Can pan-democrats regain lost ground in NT West after infighting hurt camp in 2012 Hong Kong elections?
They failed to win a majority of seats in the constituency four years ago as allies resorted to ‘selfish’ tactics
In New Territories West, once a stronghold of the pan-democrats, all eyes in the Legislative Council elections next month are on whether the camp can regain a majority of seats after unprecedented infighting four years ago.
Pan-democrats returned only four of nine lawmakers in 2012, leaving them in a minority in the constituency for the first time even though they secured 54.6 per cent of votes.
The Civic Party adopted what was criticised as a selfish tactic by putting popular democracy icon Audrey Eu Yuet-mee in second place in a slate headed by Kwok Ka-ki, claiming they could win two seats while acknowledging this would be extremely difficulty under the proportional representation system.
Only Kwok was returned, although the slate canvassed 72,185 votes – 38,408 more than Leung Che-cheung, of the Democratic Alliance for the Betterment and Progress of Hong Kong, who grabbed the last seat.
The Democratic Party, which used to have two seats in New Territories West, was completely uprooted, with veteran lawmaker Lee Wing-tat failing to retain his seat by a razor-thin margin of 985 votes. The DAB managed to split the votes evenly and won all the three lists it fielded.
This time the Democrats are fielding only Andrew Wan Siu-kin for fear of votes being split within the party, but Wan still faces an uphill battle given he is up against nine allies and localists.
They include veteran Frederick Fung Kin-kee, who joins the contest after losing his entry ticket to the “super seat” constituency after his defeat in the district council elections in November. Five “super seats” in the district council functional constituency will be elected on September 4 by 3.47 million voters not eligible to vote in trade-based functional constituencies.
“Without the entry of Fung – who enjoys citywide popularity – in New Territories West, the fortunes of his allies would be much better,” Chinese University political scientist Dr Ma Ngok told the Post.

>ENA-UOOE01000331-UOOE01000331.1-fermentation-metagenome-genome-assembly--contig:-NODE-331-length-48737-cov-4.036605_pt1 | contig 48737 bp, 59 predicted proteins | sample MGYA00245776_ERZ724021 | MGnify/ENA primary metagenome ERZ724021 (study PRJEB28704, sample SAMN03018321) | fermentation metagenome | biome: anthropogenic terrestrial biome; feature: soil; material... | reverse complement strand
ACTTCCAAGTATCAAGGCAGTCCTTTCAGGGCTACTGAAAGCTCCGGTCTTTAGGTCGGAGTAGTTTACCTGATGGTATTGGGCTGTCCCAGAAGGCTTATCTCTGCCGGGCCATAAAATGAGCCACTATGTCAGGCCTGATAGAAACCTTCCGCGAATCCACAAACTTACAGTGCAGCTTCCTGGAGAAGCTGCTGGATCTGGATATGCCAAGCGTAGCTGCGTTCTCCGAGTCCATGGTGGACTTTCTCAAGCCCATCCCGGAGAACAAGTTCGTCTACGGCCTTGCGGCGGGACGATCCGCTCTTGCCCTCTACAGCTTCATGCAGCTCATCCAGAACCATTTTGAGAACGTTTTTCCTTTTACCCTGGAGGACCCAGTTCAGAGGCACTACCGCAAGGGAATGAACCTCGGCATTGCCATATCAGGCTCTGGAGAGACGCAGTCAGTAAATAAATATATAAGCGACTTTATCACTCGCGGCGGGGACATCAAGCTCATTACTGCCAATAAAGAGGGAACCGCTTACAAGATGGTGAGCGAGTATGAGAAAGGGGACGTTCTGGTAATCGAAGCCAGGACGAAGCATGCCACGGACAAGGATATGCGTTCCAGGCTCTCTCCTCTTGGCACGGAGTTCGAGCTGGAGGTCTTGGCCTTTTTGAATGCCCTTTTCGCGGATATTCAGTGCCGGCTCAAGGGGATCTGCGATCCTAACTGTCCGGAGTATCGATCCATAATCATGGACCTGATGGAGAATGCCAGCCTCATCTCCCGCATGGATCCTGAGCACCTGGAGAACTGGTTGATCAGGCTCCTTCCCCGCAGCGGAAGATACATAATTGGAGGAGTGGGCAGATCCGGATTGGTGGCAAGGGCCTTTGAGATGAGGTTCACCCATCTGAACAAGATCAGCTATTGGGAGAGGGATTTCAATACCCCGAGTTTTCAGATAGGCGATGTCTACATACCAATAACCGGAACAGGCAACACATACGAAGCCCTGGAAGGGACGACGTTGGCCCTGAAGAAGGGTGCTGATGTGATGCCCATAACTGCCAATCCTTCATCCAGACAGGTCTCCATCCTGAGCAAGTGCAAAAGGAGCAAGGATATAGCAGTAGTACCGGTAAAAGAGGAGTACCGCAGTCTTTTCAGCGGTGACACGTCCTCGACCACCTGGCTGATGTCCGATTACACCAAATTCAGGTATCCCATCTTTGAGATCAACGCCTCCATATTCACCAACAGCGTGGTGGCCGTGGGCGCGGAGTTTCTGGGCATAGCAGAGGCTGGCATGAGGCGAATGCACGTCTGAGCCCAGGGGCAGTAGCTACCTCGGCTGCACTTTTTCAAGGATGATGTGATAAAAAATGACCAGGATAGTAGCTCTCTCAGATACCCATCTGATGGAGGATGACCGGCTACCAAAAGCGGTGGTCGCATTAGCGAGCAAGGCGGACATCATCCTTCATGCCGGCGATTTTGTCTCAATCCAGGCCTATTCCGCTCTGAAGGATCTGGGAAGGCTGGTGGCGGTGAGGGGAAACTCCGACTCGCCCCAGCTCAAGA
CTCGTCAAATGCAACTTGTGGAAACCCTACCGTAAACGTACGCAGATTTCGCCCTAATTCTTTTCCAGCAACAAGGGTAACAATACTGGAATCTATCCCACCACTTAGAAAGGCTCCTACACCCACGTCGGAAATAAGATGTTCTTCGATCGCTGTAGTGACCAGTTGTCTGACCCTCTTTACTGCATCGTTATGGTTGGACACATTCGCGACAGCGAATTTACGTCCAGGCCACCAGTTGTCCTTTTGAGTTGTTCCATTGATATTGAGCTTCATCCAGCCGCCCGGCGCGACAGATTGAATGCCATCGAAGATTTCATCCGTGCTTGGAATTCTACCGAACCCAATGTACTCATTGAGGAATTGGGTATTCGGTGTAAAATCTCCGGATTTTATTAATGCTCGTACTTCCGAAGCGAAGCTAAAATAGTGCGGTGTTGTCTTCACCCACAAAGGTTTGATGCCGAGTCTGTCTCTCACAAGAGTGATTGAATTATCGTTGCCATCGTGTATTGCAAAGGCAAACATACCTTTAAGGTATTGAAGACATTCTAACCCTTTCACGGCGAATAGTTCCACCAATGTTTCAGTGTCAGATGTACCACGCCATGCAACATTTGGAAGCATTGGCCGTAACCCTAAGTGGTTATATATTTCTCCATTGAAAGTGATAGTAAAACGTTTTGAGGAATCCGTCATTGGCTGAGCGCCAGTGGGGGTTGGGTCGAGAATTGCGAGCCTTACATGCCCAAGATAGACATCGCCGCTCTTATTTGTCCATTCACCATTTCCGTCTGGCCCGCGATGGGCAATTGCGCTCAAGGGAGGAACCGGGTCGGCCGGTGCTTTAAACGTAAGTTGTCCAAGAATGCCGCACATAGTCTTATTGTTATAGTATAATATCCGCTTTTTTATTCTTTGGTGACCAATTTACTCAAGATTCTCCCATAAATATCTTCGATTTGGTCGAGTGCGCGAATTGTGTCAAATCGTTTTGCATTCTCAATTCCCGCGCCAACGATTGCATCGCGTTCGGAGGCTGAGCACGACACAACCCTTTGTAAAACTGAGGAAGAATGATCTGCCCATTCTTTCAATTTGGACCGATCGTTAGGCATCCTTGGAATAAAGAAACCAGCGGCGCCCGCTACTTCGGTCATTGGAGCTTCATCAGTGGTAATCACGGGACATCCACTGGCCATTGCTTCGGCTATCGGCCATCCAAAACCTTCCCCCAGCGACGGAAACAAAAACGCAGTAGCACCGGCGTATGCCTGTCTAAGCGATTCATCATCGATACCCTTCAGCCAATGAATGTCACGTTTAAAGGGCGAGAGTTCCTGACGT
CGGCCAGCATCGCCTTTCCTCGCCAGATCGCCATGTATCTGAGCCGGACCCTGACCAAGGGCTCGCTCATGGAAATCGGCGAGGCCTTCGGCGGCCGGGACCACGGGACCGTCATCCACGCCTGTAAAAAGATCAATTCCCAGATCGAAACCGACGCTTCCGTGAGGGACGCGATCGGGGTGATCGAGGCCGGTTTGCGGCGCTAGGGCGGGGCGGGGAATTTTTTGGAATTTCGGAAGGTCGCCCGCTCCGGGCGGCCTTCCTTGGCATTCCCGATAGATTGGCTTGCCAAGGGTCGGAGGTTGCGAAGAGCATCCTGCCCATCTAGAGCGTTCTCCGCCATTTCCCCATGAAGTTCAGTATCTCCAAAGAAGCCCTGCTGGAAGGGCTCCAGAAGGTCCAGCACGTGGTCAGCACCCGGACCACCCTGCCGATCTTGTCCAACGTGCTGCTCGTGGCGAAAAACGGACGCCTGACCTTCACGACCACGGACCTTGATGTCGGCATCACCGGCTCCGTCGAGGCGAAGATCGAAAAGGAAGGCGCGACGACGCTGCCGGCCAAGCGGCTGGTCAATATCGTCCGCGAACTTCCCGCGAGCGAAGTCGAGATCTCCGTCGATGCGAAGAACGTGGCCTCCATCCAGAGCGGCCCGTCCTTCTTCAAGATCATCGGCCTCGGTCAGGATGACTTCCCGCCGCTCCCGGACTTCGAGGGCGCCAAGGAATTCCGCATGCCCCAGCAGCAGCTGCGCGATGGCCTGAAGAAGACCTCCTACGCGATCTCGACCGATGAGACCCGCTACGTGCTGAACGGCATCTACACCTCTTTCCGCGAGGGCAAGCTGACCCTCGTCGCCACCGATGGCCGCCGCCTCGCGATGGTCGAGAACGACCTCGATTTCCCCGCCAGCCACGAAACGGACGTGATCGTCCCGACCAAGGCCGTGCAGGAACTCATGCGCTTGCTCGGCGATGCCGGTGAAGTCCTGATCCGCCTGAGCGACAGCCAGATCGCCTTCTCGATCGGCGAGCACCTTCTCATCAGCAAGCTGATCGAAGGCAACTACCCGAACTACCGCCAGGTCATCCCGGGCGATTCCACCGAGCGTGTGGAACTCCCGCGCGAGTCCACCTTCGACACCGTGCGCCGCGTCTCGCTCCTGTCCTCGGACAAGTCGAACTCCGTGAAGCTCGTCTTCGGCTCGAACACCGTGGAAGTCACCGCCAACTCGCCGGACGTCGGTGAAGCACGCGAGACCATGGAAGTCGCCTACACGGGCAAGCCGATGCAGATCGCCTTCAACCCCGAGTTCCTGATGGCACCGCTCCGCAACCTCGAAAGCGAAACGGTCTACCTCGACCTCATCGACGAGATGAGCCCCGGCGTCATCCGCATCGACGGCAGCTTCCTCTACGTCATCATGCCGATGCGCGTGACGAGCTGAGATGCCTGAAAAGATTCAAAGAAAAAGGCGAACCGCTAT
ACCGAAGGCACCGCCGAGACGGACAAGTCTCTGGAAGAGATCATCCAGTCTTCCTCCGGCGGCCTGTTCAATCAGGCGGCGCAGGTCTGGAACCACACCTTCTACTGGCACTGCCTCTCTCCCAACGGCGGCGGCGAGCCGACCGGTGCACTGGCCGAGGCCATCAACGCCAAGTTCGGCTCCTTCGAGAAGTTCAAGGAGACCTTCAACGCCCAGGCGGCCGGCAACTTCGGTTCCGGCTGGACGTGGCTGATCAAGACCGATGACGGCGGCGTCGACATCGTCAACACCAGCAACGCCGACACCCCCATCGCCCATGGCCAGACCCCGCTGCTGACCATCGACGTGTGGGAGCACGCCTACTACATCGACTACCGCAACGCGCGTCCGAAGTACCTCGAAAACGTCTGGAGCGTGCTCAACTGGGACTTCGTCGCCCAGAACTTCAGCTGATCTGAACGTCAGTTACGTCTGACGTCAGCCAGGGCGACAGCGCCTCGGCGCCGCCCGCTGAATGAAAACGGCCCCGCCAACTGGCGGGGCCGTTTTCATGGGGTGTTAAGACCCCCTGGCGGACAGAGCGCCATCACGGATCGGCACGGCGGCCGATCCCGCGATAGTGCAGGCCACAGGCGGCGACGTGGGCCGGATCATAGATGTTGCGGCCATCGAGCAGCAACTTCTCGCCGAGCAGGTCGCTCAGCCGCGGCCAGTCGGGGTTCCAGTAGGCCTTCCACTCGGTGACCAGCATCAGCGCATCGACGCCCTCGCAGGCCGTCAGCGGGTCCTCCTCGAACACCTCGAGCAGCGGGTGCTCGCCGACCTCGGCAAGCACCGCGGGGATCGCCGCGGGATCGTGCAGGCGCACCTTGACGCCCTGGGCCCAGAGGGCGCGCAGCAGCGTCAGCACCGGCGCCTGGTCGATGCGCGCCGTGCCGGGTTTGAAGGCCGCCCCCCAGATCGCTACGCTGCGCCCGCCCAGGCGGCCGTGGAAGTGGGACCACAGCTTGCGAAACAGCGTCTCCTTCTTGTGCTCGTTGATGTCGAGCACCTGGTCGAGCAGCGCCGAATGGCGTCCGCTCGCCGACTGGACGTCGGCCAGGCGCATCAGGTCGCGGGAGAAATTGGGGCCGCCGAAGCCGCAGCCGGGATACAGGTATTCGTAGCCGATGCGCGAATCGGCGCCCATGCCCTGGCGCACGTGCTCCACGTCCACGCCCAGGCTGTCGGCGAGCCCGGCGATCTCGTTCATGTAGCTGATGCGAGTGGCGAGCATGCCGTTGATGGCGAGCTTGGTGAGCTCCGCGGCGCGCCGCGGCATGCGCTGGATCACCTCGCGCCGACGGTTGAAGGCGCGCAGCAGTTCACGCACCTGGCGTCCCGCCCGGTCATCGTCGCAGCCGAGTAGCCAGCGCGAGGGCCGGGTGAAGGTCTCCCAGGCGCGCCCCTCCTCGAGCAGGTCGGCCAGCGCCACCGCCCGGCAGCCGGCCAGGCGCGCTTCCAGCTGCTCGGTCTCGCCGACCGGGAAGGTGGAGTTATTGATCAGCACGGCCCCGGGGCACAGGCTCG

Ma said the pan-democratic candidates limited themselves to a smaller pool of supporters because of their similar backgrounds.
New Territories West is the second poorest of the five geographical constituencies, with a median household monthly income of HK$19,620 – slightly lower than the overall median of HK$20,500 but higher than the HK$16,480 in Kowloon East. A number of public housing estates are located in Kwai Tsing and Tin Shui Wai.
Ma said at least six pan-democrats – Wan, Fung, the Labour Party’s Lee Cheuk-yan, League of Social Democrats’ Raphael Wong Ho-ming, Wong Yun-tat of the Neighbourhood and Worker’s Service Centre and independent Eddie Chu Hoi-dick – shared grass-roots backgrounds to advocate for low-income groups and workers. Kwok of the Civic Party appeared to be the only pan-democrat representing the middle-class.
In previous contests, Democratic Party veterans Albert Ho Chun-yan, a solicitor, with Lee Wing-tat in second place, appealed to middle class voters, Ma said, unlike Wan, a social worker.
“The 70,000 voters who backed the Civic Party in 2012 might actually swing to Michael Tien Puk-sun instead of other pro-democracy candidates if they find no alternative [in the camp],” he said, referring to the moderate pro-establishment incumbent of the New People’s Party.
Meanwhile, the DAB has also adopted a very safe strategy by fielding only two instead of three lists as its former chairman Tam Yiu-chung is retiring from the legislature.
That might help outspoken solicitor Junius Ho Kwan-yiu to grab the last seat for the pro-establishment bloc.